USA Patent Law vs European Patent Law
Have you wondered what the difference is between patent law across borders? International Treaties which have harmonised some aspects of patent law between areas of the world, like the Patent Cooperation Treaty. The Leahy-Smith America Invents Act (AIA) took a small step closer to harmony with Europe, by switching the USA to a first-to-file system. However, there are still significant differences between USA and European Patent Law. The differences start before a patent application is even filed. For example, public disclosure before application. If such disclosure is made by the inventor himself or information is obtained by a third party directly from the inventor, it does not bar the inventor from filing for a patent application, provided it is filed within 1 year from such disclosure. This 1-year grace period applies only to the USA and the inventor automatically loses all potential patent rights in Europe.
The USA has a concept of entity sizes, which affords those who meet the requirements to receive discounts:
Small Entity = any small business concern as defined under section 3 of the Small Business Act and to any independent inventor or non-profit organization as defined in regulations issued by the Director.
Micro Entity = any small entity that the inventor has been named as the inventor on more than four previously filed patent applications. (Not including applications filed in other countries or international applications.)
Large Entity = any other business, inventor and/or applicant who does not meet the above requirements.
One-part or two-part claims
The most notable discounts are in relation to claims. A fee is payable for each independent claim of more than three and each claim in excess of 20. In Europe, excess claims fees are payable for any claim over 15 and an application will have one independent claim. These are claims that contain two-part claims, e.g. ‘characterised in that, ‘with an improvement comprising’ and then mentions a further feature.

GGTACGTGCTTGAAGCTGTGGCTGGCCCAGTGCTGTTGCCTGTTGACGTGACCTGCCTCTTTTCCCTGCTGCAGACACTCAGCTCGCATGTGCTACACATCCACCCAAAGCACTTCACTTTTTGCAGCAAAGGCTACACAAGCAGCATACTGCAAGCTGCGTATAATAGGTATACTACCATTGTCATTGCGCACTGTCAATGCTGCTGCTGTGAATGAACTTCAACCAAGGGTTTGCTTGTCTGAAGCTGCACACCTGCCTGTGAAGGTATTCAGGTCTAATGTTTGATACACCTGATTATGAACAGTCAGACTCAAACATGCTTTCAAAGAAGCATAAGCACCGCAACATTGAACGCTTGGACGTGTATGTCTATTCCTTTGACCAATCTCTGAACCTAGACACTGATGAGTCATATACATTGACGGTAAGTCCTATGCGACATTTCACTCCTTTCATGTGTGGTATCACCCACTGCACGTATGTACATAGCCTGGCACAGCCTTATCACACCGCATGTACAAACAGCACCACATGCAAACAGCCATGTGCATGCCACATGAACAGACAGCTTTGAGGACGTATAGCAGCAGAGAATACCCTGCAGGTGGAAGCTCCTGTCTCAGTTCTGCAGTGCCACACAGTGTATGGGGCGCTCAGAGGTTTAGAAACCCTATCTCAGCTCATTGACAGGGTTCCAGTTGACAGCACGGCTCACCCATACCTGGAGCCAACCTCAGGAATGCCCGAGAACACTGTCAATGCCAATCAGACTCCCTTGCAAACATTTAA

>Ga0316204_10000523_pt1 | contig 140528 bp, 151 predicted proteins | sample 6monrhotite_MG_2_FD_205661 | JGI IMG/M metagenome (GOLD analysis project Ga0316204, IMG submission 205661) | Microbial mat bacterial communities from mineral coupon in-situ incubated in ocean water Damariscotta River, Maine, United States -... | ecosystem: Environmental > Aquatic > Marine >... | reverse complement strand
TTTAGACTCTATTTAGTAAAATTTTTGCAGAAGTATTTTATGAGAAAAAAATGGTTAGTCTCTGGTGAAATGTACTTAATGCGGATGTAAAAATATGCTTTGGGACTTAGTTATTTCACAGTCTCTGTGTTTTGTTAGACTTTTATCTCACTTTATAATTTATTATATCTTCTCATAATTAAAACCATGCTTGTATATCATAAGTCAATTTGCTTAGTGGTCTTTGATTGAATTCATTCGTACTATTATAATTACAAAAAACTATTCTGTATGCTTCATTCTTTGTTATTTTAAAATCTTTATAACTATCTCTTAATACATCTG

USA applications contain one-part claims. If there are two-part claims, anything before the characterising portion is regarded to be prior art and may damage patentability. If the same happens in Europe, the applicant will be asked to move the feature to the characterising portion of the claim.
Novel and inventive steps
In European patent law, the important requirement for an invention is that it must be novel and involve an inventive step, this is comparable to the US requirement that an invention must be novel and not be obvious. However, Europe applies a stricter interpretation of these requirements. An application involves an inventive step if it solves a technical problem in a non-obvious way; meaning it must solve a problem, the problem must be technical and this cannot be determined in hindsight.
Finally, the European Patent is open to the opposition after grant by any third party within 9 months after grant. The procedure is essentially a debate between the applicant and the opposing third party. The USA has a re-examination procedure where anyone can present reasons, evidence and until the AIA on the applicant was party to the proceedings, but the Act introduced a change to it being an ‘inter partes’ re-examination but it is still not on par with oppositions.
While the AIA has in some ways harmonised patent law closer to European law, there are still major differences. A patent drafted for USA will inevitably need adjusting to meet the strict requirements of the European patent office. This could be during prosecution or by amending the USA application prior to filing the application in other jurisdictions, such as filing a PCT.